The past year has been quite an exciting ride for me, from moving to New York, starting a master’s program at the School of Visual Arts, working on projects to build my portfolio, applying for internships, and finally getting a few offers. I was excited about interning in New York because I would get to work in a completely different work culture than my previous experiences in India. I would take up a new role solely as a designer instead of my previous experiences in design + front-end development. I would get an opportunity to experience and understand the day in a life of a Designer (or Product Designer, Interaction Designer, UX Designer, or whatever).
I spent my summer at a not-so-small start-up called Mark43. Now this is the interesting part of the journey: guess what the company does? Here is what they say they do:
Mark43 is reinventing public safety software applications from the ground up, delivering unparalleled data integration and efficiency gains to first responders.
Or, in simpler terms, they make software for cops.
So here’s what I learnt:
Being an engineer makes you a way better designer
This doesn’t mean if you aren’t an engineer, you are bad at design. I think it gives you an advantage by being able to better understand the product. Good designers and good developers actually have a lot in common. I wrote an article about being a unicorn designer previously where I mentioned the benefits of being a designer with the ability to code. Like John Maeda said in an article:
“When you can do both, you can do things that no one else can do”
Data-driven only design is a lie
When I was working at BookMyShow, we recorded a traffic milestone of hitting 30 million users per month. When you have so much traffic, testing out a feature with an A/B test is really helpful, but there are downsides too. Numbers and metrics can look good on paper, but they don’t necessarily speak to your users’ emotions about your brand and image. It was a totally different story at Mark43, the volume was really low, so A/B testing a feature was not an option. That’s when user research came in really handy. And remember, your ideas are just your own assumptions. Therefore, all assumptions should be tested.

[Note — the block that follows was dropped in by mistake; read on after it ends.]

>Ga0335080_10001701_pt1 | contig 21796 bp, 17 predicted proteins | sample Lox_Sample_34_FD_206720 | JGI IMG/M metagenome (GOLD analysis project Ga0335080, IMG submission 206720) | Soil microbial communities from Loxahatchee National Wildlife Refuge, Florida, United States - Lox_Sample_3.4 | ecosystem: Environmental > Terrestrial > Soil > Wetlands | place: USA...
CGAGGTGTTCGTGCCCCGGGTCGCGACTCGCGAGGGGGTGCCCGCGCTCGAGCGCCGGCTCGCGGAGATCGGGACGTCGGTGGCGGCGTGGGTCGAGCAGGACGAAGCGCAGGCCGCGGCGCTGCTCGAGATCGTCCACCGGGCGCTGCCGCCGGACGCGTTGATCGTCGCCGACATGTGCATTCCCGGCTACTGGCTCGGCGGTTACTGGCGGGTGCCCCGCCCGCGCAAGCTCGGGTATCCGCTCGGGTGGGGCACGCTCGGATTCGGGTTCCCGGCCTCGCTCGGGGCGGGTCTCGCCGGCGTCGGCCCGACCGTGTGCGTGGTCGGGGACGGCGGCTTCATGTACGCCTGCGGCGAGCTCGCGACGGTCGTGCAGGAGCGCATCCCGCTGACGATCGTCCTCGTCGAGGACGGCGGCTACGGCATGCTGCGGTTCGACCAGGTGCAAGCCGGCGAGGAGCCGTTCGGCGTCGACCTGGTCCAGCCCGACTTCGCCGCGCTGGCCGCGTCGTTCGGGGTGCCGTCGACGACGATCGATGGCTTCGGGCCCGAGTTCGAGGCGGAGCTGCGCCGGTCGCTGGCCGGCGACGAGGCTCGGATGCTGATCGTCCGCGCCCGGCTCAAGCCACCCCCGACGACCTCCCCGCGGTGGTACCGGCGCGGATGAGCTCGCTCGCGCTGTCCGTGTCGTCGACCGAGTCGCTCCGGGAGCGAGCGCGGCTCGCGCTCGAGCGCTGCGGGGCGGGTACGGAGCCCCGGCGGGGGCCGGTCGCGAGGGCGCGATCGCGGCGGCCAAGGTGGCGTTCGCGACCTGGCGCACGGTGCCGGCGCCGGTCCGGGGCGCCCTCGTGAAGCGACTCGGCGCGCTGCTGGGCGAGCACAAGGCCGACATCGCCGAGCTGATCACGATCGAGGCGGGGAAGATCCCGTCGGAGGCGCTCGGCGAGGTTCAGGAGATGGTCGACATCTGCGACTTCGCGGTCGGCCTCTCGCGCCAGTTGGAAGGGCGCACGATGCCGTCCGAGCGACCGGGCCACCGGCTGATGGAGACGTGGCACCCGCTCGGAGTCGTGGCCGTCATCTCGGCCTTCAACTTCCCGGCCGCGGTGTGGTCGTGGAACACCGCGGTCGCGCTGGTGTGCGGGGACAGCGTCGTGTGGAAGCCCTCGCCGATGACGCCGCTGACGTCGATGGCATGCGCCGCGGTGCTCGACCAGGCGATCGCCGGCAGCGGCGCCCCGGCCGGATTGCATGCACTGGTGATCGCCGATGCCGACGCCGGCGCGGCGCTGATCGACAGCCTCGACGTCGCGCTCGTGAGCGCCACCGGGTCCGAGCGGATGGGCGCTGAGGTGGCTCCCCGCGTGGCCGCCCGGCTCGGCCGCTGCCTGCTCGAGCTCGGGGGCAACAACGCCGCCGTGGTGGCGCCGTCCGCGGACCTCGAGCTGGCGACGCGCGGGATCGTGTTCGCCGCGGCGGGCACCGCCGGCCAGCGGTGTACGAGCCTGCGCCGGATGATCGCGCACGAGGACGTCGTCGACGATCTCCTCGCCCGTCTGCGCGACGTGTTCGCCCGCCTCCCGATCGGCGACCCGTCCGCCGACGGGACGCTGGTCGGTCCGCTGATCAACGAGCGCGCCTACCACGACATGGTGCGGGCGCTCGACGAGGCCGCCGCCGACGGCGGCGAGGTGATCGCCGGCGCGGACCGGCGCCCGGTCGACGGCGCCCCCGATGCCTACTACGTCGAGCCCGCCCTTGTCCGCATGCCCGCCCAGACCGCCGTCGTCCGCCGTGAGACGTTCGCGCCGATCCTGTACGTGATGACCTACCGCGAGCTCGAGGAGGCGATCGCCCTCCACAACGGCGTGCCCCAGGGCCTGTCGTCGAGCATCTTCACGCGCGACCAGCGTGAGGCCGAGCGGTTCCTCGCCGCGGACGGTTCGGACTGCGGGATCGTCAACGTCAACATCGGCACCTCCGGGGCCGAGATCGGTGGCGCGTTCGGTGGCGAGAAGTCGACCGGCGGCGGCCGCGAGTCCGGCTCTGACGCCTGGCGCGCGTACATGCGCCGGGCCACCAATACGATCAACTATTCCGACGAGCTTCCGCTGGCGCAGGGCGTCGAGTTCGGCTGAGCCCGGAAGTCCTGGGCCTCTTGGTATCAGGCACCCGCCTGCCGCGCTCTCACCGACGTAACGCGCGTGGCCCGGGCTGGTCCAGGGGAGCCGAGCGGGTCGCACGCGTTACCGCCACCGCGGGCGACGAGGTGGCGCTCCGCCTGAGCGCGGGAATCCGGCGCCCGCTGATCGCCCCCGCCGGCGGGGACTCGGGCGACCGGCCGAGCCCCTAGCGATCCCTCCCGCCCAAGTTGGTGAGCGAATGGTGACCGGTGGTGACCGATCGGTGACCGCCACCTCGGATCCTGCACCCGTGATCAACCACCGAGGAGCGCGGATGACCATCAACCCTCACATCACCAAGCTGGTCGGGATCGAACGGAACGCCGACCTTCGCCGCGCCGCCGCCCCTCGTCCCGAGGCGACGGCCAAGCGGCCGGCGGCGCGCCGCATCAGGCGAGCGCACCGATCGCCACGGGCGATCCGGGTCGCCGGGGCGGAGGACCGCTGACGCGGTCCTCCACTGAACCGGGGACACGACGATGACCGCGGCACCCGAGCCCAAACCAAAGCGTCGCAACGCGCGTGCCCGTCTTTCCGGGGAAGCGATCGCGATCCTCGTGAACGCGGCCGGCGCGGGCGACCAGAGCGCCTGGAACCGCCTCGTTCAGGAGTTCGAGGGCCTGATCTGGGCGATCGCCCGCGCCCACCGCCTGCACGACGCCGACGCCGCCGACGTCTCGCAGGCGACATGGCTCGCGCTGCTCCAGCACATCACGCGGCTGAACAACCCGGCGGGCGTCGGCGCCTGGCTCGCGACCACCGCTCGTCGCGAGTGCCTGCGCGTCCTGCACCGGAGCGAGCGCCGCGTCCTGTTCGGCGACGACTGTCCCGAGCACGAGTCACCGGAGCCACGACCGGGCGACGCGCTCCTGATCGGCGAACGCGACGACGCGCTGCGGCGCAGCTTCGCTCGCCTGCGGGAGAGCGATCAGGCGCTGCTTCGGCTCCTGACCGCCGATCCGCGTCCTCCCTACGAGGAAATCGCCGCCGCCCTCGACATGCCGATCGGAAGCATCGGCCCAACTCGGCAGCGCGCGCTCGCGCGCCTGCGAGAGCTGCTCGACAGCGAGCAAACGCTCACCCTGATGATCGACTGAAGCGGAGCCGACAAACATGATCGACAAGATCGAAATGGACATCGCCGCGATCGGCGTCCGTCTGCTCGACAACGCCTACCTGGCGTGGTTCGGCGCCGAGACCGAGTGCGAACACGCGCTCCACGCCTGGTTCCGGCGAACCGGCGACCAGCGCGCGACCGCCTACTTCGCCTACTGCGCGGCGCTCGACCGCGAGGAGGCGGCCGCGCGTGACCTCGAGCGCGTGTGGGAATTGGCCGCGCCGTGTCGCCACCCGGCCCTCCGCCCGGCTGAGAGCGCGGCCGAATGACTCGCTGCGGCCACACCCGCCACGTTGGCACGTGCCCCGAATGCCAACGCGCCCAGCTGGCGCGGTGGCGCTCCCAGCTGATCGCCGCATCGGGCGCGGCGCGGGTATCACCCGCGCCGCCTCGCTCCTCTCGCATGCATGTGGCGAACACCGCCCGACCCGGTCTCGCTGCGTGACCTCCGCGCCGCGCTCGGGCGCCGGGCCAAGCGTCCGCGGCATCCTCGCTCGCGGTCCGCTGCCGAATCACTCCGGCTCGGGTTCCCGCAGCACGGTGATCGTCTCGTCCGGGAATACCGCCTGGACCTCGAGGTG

Design is the easy part
When I got my first internship project I was so excited, I fired up Sketch and started working on it in full swing. Just a week in, I had my first design critique and I presented my designs. They assured me my designs weren’t bad or wrong, but I was asked to take a step back and think about the bigger picture. How does this feature fit into the entire product? I was encouraged to conduct initial research that maybe the product manager wasn’t able to provide. You need to be a product designer and not a visual designer because design isn’t about how things look. Remember Steve Jobs?
One thing that I loved and took away from my internship is the value of design critiques. A design crit is your first audience and it’s important to give them context, and clearly define your problem and audience. Ultimately, know what kind of feedback you’re looking for and make it clear during the presentation.
Know when to relax
I have worked in relatively smaller design setups in my previous experiences and that means fewer designers and more work was often the case. But at Mark43 it was a different story, there were 8 members in the design team, which balanced out our workload. So make sure you have fun, make friends, get to know your coworkers — work will be more enjoyable that way.
In conclusion, I’d like to mention that I completed my project before the anticipated date and did have some time to get my hands on code. It was difficult to say goodbye to all the awesome people and my team, but as a thank you and parting gift, I created this Atom theme called Atom Mark43 UI, which I am sure that are going to love using.